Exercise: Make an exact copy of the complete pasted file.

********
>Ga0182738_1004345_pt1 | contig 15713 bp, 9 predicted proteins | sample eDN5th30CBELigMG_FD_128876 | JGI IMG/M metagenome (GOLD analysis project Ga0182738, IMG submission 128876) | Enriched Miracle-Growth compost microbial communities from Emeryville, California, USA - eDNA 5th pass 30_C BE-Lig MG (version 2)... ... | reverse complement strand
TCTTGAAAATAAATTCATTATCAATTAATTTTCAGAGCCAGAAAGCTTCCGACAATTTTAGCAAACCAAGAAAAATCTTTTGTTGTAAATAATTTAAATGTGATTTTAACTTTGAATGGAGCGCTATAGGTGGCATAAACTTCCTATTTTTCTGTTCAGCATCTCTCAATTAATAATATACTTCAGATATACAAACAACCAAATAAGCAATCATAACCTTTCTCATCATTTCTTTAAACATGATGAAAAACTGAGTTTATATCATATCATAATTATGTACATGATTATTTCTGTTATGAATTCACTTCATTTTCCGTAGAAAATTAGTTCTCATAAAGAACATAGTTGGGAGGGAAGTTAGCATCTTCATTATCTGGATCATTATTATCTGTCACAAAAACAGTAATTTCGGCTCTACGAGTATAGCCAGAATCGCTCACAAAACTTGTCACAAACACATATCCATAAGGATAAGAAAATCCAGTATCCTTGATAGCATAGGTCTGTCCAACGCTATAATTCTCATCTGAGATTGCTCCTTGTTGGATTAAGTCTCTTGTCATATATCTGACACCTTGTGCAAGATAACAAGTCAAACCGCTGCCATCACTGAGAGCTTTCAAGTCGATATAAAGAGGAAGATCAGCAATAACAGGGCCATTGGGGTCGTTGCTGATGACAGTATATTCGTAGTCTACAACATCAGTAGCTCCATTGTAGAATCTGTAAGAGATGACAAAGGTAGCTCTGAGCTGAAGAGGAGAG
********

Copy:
>Ga0182738_1004345_pt1 | contig 15713 bp, 9 predicted proteins | sample eDN5th30CBELigMG_FD_128876 | JGI IMG/M metagenome (GOLD analysis project Ga0182738, IMG submission 128876) | Enriched Miracle-Growth compost microbial communities from Emeryville, California, USA - eDNA 5th pass 30_C BE-Lig MG (version 2)... ... | reverse complement strand
TCTTGAAAATAAATTCATTATCAATTAATTTTCAGAGCCAGAAAGCTTCCGACAATTTTAGCAAACCAAGAAAAATCTTTTGTTGTAAATAATTTAAATGTGATTTTAACTTTGAATGGAGCGCTATAGGTGGCATAAACTTCCTATTTTTCTGTTCAGCATCTCTCAATTAATAATATACTTCAGATATACAAACAACCAAATAAGCAATCATAACCTTTCTCATCATTTCTTTAAACATGATGAAAAACTGAGTTTATATCATATCATAATTATGTACATGATTATTTCTGTTATGAATTCACTTCATTTTCCGTAGAAAATTAGTTCTCATAAAGAACATAGTTGGGAGGGAAGTTAGCATCTTCATTATCTGGATCATTATTATCTGTCACAAAAACAGTAATTTCGGCTCTACGAGTATAGCCAGAATCGCTCACAAAACTTGTCACAAACACATATCCATAAGGATAAGAAAATCCAGTATCCTTGATAGCATAGGTCTGTCCAACGCTATAATTCTCATCTGAGATTGCTCCTTGTTGGATTAAGTCTCTTGTCATATATCTGACACCTTGTGCAAGATAACAAGTCAAACCGCTGCCATCACTGAGAGCTTTCAAGTCGATATAAAGAGGAAGATCAGCAATAACAGGGCCATTGGGGTCGTTGCTGATGACAGTATATTCGTAGTCTACAACATCAGTAGCTCCATTGTAGAATCTGTAAGAGATGACAAAGGTAGCTCTGAGCTGAAGAGGAGAG